Starting in late 2020, the national media and consumer advocates published panicked warnings about debt collectors flooding consumers with unwanted text messages, emails and messages on social media in attempting to collect debts after implementation of Regulation F:
- Debt collectors will soon be allowed to reach you by text or on Facebook – CBS News
- Debt collectors can now text you, email you and DM you on social media : NPR
One of the articles cited above and published by NPR even opens with a following fallacious scenario that would NEVER occur at any professional debt collection agency in the United States today and is clearly prohibited by Regulation F:
“The next time someone tries to friend you on Facebook or follow you on Instagram, it could be a debt collector.”
CFPB Leadership Won’t Comment on its Own Rules?
Despite these seemingly dire warnings from our most trusted media outlets, the anticipated flood of unwanted electronic debt collection communications has apparently not yet arrived. The reality is that the Regulation F guidance from the CFPB on electronic communications is unnecessarily restrictive and primarily focused on emails, whereas most consumers seek open and secure communications via text messaging or SMS.
Unfortunately, the false media coverage asserting that Regulation F will result in a flood of unwanted debt collection communications has frightened leadership at the CFPB into silence, apparently fearing further negative media reaction by NPR, CBS and others if the CFPB clarifies its own muddled rules on texting. Here once again, CFPB leadership is noticeably absent when needed most. (see also Hunstein: Does CFPB Leadership Lack Courage and Vision?) Where is the bold and decisive leadership at the CFPB that can rise above false media coverage and provide the real protection and guidance that consumers in the United States demand?
Court Holds Text Message not Subject to Bona Fide Error Defense
The lack of practical clarity from the CFPB on the use of text messages for debt collection has directly resulted in an increased caseload for the Federal Courts to determine the rules. In one recent case, a Federal Court held that a debt collection text message was not subject to the bona fide error defense under the Fair Debt Collection Practices Act, writing:
“However, [the debt collector’s] procedure of relying exclusively on [the creditor] – with no internal controls – is not “reasonably adapted to avoid the specific error at issue.” In Owen, the debt collector contracted with the creditor to assign accounts that are “validly due and owing.” Owen, 629 F.3d at 1275. In holding that the debt collector was not entitled to the bona fide error defense, the Eleventh Circuit stated:
[M]ost notably, [the debt collector] has not indicated any internal, error correction procedures to avoid miscalculations of debt amounts, such as interest on past-due interest or extra fees beyond the debtor’s unambiguous written agreement. [The debt collector] has not offered evidence of any training techniques it employs to foster FDCPA compliance. For example, [the debt collector] cited no evidence that it trains its employees to examine principal and interest to avoid compound interest errors, much less any internal procedures to segregate principal and interest to avoid collection errors. . . . In sum, [the debt collector] cited no internal controls it employs to reduce the incidence of improper debt collection. Rather, [the debt collector’s] procedure is to outsource its oversight task to its creditor , which must report only debts that are ‘validly due and owing.’”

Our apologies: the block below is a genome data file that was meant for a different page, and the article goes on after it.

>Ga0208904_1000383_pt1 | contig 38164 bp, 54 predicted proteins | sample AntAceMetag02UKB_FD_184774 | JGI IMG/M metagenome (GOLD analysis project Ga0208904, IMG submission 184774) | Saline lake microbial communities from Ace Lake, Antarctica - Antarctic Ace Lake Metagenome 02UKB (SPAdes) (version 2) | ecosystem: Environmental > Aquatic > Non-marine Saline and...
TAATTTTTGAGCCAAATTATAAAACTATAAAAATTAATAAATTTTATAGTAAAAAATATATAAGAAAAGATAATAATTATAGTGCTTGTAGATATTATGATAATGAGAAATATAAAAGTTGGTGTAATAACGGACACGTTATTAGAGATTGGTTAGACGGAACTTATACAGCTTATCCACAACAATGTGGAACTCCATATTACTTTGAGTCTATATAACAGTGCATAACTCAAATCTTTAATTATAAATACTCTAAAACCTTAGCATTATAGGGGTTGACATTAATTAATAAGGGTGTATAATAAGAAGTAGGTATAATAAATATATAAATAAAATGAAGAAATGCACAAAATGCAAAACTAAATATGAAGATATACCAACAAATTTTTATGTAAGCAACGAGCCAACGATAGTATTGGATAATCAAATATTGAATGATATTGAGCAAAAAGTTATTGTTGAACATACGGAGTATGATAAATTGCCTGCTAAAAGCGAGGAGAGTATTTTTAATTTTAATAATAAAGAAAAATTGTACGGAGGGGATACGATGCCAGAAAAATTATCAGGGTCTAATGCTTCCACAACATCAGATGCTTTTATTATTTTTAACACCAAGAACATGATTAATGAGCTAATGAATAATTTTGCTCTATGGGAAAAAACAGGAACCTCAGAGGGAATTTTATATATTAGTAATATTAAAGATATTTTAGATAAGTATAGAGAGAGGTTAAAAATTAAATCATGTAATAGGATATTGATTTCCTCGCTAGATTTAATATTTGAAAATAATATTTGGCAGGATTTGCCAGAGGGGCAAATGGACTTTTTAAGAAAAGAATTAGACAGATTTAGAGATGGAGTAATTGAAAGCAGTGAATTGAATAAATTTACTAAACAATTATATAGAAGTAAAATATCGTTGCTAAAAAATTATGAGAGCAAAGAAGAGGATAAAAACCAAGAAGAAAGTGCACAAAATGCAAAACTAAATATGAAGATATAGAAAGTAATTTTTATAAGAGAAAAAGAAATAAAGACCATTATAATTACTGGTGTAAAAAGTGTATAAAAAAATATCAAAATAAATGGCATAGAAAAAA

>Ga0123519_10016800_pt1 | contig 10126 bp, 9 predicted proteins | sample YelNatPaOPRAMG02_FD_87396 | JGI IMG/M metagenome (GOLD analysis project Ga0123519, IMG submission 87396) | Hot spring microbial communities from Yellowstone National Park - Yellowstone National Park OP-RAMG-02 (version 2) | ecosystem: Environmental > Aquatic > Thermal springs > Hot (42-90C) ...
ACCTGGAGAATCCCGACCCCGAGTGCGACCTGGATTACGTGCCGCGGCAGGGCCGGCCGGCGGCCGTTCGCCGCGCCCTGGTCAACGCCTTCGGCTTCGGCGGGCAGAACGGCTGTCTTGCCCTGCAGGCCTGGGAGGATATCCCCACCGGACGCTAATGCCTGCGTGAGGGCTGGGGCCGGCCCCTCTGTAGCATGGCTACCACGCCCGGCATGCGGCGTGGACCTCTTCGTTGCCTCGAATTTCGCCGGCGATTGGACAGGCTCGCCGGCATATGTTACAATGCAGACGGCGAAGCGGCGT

Owen, 629 F.3d at 1276 (internal footnote omitted). The same is true here. [Defendant debt collector], like the debt collector in Owen, “cited no internal controls it employs to reduce the incidence of improper debt collection,” choosing instead to outsource its entire oversight operation to its creditor, [debt buyer]. Carter v. Capital Link Management 21-cv-00088 (N.D. AL 2022).”
The above excerpt from the July 12, 2022 Court decision in Carter details the present expectations of that Court for a debt collector to establish a bona fide error defense when sending text messages.
The Carter case perfectly demonstrates the type of detailed practical guidance that the CFPB could provide to debt collectors such as specific procedures with examples for communicating with consumers via text message. Unfortunately, the CFPB guidance on electronic communications to date through Regulation F has primary focused on avoiding third party disclosures when using email, a harm that is rarely (if ever) asserted. Further, the CFPB’s tortured guidance on how a debt collector may issue the validation notice by electronic means is so convoluted that it is impossible to implement in most every instance.
It is further perplexing that the CFPB chooses to spend considerable taxpayer resources on issuing advisory opinions on certain issues while it is silent on others. For instance, on June 30, 2022, the CFPB issued a 10 page advisory opinion reiterating its position on convenience fees that it had previously published on August 2, 2017. FDCPA Advisory Opinion; Pay-to-Pay Fees (consumerfinance.gov)
The 2022 advisory opinion above is not materially different from the CFPB published 2017 opinion on the exact same topic. Why would the CFPB choose to reiterate its position on a long ago settled concern such as convenience fees when issues involving debt collectors using text messages and letter vendors remain unsettled? Unfortunately, in the absence of relevant guidance from the CFPB, we can expect the Federal Courts to fill the void and continue to define the procedures for how debt collectors may communicate via text with consumers.
See the complete Order in Carter v. Capital Link Management here.
By John Rossman